[EM] MAM vs Schulze

Michael Ossipoff email9648742 at gmail.com
Sun Oct 9 11:32:40 PDT 2016

(Replying farther down)

On Oct 9, 2016 1:02 AM, "Markus Schulze" <markus.schulze at alumni.tu-berlin.de>
> Hallo,
> > MAM doesn't disregard a defeat unnecessarily or without
> > obvious, compelling justification.
> It is not a characteristic property of MAM that it "doesn't
> disregard a defeat unnecessarily or without obvious,
> compelling justification". Many methods can be described in
> this manner: MAM, Schulze, River, MinMax, Kemeny-Young, etc..


Yes, I suppose that anything could be called " obvious, compelling
justification ". So that wording of mine was unhelpful.

My comparison was intended for pure pairwise-count methods that choose a
winner based on pairwise defeats.

Sometimes there's a cycle, and therefore no immediately obvious winner. To
declare a winner amounts to disregarding hir defeat(s).

We want to disregard as few defeats as possible. Plainly, if it's necessary
to disregard one of the defeats in a cycle, then it should be the weakest

When CSSD starts dropping defeats, the weakest defeat in the current
Schwartz set, a stronger defeat that _makes_ it the weakest, might, itself,
be similarly contradicted, overruled & nullified.

If a defeat is nullified, overruled, contradicted, by being the weakest in
a cycle with stronger un-nullified defeats, then is it really necessary to
drop a defeat that it cyclically contradicts?

That's a big flaw in CSSD's justification.

And it's why, when MAM & Schulze choose differently, the MAM winner is
usually publicly preferred to the Schulze winner.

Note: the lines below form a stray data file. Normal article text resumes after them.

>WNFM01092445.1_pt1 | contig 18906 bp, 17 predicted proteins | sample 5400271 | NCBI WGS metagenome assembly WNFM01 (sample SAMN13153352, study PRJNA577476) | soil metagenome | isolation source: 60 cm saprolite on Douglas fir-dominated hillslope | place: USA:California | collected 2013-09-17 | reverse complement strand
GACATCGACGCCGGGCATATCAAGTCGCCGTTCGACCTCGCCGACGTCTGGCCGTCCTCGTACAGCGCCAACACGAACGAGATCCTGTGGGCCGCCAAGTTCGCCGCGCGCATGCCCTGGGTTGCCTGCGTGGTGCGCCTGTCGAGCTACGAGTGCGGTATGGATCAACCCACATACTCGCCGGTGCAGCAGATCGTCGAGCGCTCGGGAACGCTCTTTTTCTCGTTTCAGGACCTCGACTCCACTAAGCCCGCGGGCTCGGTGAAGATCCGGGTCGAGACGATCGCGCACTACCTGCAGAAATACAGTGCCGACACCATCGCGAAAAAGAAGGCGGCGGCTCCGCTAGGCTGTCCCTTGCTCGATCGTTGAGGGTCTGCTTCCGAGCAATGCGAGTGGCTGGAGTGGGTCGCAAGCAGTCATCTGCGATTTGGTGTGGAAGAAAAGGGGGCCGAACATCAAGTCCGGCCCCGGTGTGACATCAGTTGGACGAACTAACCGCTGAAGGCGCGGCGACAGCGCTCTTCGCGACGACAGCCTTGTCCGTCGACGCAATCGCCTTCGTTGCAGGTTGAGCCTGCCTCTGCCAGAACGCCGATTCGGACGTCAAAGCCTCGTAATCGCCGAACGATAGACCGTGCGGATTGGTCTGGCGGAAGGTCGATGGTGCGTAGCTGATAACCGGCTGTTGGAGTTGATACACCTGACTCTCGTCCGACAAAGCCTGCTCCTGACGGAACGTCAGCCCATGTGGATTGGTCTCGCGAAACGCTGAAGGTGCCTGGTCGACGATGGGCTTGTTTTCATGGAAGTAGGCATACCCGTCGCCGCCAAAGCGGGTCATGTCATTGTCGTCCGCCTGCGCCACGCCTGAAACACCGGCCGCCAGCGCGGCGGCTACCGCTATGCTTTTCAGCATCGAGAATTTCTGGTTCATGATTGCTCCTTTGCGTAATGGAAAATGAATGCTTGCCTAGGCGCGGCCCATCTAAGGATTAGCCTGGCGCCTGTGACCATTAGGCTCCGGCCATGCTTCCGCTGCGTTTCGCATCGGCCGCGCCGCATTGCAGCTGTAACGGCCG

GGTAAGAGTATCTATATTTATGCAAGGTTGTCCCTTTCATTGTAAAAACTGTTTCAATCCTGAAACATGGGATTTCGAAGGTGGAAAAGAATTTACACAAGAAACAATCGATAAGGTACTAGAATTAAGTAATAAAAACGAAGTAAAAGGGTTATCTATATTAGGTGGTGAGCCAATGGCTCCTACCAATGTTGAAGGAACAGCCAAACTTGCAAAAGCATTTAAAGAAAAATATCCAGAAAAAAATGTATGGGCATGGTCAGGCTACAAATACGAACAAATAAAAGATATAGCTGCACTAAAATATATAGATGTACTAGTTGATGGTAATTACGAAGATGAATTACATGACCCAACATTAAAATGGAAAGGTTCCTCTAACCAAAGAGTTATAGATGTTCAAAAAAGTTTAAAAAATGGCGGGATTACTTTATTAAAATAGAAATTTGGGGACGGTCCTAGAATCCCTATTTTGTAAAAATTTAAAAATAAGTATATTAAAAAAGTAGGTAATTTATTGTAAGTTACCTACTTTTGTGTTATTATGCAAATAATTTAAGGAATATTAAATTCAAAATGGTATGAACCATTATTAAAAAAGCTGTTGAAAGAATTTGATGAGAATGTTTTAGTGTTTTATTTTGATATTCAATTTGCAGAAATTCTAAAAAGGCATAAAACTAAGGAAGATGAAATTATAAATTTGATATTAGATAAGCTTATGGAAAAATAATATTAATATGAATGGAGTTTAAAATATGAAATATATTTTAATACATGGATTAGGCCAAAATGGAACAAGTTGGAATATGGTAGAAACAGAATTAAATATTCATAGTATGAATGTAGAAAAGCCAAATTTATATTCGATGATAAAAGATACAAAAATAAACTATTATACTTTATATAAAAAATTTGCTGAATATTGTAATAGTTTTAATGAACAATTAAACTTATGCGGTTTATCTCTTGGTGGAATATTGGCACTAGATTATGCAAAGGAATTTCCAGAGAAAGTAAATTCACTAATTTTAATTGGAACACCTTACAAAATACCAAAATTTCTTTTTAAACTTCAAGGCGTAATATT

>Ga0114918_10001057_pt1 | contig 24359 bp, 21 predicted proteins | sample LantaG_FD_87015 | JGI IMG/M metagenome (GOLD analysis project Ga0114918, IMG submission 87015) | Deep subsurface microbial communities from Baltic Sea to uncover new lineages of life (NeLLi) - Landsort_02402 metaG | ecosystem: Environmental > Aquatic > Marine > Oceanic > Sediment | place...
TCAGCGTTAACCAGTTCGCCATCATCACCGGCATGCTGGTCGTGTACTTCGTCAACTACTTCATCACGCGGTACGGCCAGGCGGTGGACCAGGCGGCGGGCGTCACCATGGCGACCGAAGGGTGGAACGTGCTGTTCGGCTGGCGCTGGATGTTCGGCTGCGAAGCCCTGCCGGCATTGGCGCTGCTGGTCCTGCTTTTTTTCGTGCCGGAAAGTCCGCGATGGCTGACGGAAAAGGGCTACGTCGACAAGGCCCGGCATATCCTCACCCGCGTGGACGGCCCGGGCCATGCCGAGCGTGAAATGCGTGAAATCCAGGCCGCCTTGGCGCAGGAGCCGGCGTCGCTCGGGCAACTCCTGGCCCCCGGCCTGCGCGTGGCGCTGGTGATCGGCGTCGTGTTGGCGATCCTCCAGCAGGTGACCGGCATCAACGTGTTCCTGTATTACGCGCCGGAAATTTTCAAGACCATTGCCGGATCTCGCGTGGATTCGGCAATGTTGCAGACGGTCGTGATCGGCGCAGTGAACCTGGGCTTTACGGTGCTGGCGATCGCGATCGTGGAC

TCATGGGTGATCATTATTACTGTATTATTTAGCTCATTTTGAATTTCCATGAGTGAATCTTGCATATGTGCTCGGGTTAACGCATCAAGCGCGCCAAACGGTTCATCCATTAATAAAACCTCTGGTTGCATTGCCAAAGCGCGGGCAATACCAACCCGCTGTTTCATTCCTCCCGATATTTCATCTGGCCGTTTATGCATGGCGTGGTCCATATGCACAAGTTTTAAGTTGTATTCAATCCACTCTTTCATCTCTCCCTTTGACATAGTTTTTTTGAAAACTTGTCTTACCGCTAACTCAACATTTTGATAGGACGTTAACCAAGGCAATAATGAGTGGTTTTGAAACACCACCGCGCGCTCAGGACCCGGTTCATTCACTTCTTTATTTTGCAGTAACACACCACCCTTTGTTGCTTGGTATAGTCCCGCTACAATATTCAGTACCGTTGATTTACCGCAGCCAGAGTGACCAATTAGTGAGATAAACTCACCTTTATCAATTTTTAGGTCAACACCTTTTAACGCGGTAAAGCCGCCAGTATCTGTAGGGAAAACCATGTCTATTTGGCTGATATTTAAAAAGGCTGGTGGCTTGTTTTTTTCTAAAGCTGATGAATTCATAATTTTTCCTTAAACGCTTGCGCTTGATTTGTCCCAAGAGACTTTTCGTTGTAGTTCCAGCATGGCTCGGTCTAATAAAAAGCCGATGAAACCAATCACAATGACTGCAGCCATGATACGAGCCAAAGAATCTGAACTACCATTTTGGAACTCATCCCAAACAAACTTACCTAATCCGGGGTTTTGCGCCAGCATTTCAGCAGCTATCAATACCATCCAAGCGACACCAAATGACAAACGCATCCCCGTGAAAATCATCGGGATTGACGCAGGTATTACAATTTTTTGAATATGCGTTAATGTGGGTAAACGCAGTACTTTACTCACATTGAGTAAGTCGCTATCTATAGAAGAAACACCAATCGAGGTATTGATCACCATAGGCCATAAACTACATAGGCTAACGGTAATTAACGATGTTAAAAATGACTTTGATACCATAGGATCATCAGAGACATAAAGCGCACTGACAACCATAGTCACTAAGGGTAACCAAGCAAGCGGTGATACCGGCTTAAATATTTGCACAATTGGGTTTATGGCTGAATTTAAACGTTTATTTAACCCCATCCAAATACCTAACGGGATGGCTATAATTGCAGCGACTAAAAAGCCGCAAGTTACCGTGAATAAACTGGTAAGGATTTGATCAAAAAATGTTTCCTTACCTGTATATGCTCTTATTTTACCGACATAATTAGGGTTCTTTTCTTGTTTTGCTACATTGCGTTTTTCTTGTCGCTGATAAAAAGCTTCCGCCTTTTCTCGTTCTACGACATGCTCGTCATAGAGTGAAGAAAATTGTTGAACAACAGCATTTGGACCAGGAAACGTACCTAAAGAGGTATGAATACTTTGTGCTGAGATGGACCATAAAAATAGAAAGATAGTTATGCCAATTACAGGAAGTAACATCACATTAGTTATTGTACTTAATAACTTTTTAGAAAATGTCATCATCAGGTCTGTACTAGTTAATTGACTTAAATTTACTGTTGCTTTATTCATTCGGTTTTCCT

A defeat is affirmed if it isn't the weakest defeat in a cycle whose other
defeats are affirmed.

(end of definition)

There's no mention of an order of operations.

We don't drop, invalidate or disqualify a defeat because it's cyclically
contradicted by defeats that, themselves, are cyclically contradicted by
qualified, valid stronger defeats.

No, there's no circularity there, just recursion.

If we want to disregard a defeat only if necessary, only if it's overruled
by being weakest in a cycle with un-overruled defeats, then MAM is the one
& only method that achieves that (because that's literally what MAM's
definition says).

If the need to disregard a defeat is due to its being cyclically
contradicted by stronger defeats that can't be thus disregarded, then MAM
is the only method that doesn't unnecessarily disregard defeats.

Therefore it's no surprise that the MAM winner is usually publicly
preferred to the Schulze winner.

Michael Ossipoff e

> Markus Schulze
> ----
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